3. And Nick, I love ya, darlin, but shallow is not a word that I would use to describe this series. Catching Fire even went so far as to pretty frankly depict the PTSD that most people would be suffering after something like the Hunger Games…:)

  4. Always entertaining to read these reviews, especially given that I’m generally on the completely opposite end of the spectrum 95% of the time. We all have our own opinions, that is for sure.

    I was ambivalent about the first film. I thought it was okay but for me didn’t have the emotional connection the story needed. But I will admit I had some preconceptions about not liking it. Catching Fire, however, hooked me right from the beginning and kept my attention the whole time. I felt the performances were very good and thought the writers/actors did a really nice job in getting their emotional hooks in me.

    I haven’t read the books so this is my sole experience with the story, and I’m now very interested in seeing the next two films.

    1. Catching Fire did have a lot more emotional impact for me and I thought they did a great job of depicting the violence without being gratuitous. I read the books quiet a while back, so everything is actually pretty fresh for me,which is nice.

      1. I agree, I’m happy the violence is not gratuitous. It doesn’t need to be, simply the idea of it is horrifying enough.

        I’m also not sure I agree with the comment above about caring for someone’s “love life”. I think the films have done a nice job of showing that this is not particularly what Katniss is interested in either. She isn’t particularly head over heels for Gayle or for Peeta but has instead focused her energy on protecting her family and not opening herself up for other deeper relationships, something that is now starting to happen. It seems very normal to me that in the midst of any kind of hell people would be seeking a deeper connection with someone to share the pain/gain some momentary pleasure/etc.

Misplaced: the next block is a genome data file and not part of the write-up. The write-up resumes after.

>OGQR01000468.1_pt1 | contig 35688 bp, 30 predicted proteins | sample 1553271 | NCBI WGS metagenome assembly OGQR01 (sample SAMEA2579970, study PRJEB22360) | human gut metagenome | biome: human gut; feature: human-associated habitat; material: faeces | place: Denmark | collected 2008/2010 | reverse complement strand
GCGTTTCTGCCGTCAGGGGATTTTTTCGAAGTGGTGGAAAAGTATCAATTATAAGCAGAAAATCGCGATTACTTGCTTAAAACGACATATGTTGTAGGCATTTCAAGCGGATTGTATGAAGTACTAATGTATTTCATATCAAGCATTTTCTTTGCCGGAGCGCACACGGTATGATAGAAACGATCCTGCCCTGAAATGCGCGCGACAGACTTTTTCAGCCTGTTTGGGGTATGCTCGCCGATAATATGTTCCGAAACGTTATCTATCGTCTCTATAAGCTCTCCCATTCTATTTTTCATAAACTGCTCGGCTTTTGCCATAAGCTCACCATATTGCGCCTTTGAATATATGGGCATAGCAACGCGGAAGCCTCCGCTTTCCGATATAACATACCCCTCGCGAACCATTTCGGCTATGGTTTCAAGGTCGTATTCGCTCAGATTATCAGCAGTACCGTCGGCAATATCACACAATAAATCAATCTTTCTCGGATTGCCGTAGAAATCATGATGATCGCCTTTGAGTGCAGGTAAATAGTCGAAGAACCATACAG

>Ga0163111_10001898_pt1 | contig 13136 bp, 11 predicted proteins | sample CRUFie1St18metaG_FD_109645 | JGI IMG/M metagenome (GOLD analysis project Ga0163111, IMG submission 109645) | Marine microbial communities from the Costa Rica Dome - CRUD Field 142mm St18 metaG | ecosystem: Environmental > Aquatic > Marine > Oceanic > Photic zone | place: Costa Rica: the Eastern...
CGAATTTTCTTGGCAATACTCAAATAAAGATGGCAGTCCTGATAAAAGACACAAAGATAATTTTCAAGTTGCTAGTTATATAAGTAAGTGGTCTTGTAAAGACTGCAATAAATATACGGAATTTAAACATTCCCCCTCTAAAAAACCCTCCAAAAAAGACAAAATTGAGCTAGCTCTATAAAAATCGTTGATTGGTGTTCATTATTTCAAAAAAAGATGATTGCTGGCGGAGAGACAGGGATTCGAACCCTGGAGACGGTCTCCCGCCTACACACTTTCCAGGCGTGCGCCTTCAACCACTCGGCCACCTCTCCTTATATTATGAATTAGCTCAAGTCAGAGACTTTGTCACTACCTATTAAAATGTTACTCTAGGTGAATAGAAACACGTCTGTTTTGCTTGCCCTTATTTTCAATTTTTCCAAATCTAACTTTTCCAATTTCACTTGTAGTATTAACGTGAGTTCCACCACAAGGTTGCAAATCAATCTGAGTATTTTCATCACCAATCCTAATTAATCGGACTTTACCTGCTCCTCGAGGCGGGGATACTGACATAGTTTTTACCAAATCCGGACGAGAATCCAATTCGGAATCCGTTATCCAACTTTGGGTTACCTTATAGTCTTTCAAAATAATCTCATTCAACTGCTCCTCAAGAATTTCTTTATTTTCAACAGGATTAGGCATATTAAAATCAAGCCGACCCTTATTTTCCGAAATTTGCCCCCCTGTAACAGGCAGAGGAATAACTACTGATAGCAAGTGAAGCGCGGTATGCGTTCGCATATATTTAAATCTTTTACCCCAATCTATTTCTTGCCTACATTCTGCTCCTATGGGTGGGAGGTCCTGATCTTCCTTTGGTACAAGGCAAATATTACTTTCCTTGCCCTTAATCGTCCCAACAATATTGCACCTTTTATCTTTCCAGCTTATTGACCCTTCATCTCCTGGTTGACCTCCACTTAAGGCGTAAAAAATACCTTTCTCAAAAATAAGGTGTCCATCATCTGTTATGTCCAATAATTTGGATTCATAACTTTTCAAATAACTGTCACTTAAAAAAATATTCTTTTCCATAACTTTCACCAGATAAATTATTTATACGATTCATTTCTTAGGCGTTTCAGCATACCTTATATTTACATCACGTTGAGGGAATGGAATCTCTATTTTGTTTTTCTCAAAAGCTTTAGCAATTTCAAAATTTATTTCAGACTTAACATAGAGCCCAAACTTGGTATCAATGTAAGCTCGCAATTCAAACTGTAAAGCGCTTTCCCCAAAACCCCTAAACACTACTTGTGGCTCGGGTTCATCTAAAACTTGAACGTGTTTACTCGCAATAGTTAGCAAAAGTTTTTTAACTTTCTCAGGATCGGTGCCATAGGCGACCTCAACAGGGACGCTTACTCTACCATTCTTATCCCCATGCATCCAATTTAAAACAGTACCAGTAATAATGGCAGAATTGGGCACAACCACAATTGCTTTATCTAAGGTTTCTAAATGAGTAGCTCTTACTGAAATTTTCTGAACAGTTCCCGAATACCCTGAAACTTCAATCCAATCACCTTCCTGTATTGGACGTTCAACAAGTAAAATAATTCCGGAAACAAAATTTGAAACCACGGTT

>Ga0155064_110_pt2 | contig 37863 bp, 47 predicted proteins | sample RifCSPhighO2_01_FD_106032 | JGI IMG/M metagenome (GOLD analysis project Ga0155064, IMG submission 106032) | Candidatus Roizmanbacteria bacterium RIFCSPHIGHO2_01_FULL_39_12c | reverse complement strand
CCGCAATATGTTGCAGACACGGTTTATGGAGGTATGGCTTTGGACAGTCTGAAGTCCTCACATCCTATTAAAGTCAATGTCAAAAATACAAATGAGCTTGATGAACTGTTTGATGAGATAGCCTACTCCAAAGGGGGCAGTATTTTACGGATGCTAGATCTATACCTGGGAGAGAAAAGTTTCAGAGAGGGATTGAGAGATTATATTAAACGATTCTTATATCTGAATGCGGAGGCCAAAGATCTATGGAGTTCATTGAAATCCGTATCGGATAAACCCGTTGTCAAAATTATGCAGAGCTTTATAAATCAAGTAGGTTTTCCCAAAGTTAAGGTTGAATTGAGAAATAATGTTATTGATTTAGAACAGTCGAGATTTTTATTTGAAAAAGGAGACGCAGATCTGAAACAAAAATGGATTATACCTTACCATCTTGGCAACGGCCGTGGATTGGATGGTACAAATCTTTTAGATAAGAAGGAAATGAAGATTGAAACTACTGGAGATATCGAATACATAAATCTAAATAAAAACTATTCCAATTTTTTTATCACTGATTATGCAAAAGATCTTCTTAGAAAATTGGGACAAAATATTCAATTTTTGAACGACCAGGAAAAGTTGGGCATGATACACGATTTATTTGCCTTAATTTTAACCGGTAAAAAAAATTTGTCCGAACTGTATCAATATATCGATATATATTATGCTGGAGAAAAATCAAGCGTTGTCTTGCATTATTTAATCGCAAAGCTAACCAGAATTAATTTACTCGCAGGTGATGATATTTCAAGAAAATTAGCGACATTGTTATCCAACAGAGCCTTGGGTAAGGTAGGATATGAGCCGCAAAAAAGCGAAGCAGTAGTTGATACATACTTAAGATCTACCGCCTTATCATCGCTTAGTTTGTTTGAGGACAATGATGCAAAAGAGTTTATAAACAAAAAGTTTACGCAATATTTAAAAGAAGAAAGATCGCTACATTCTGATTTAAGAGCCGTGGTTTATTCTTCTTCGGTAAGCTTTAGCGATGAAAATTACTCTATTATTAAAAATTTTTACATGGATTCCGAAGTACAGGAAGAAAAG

1. I’m in agreement with you there. It’s certainly not an overplayed part of the story and is actually quite complicated. She certainly cares for both Peeta and Gayle, and under the circumstances, anyone might become confused and conflicted. Peeta’s devotion to Katniss seems complete, and rather heartbreaking under the circumstances.

        2. Sanitizing violence desensitizes people to it. If you’re going to make a moving showing kids slaughtering one another in gruesome ways, you should be honest enough to show the consequences of that violence on the screen. Otherwise, all you have is yet another big, dumb action movie with a slightly more disturbing premise than usual.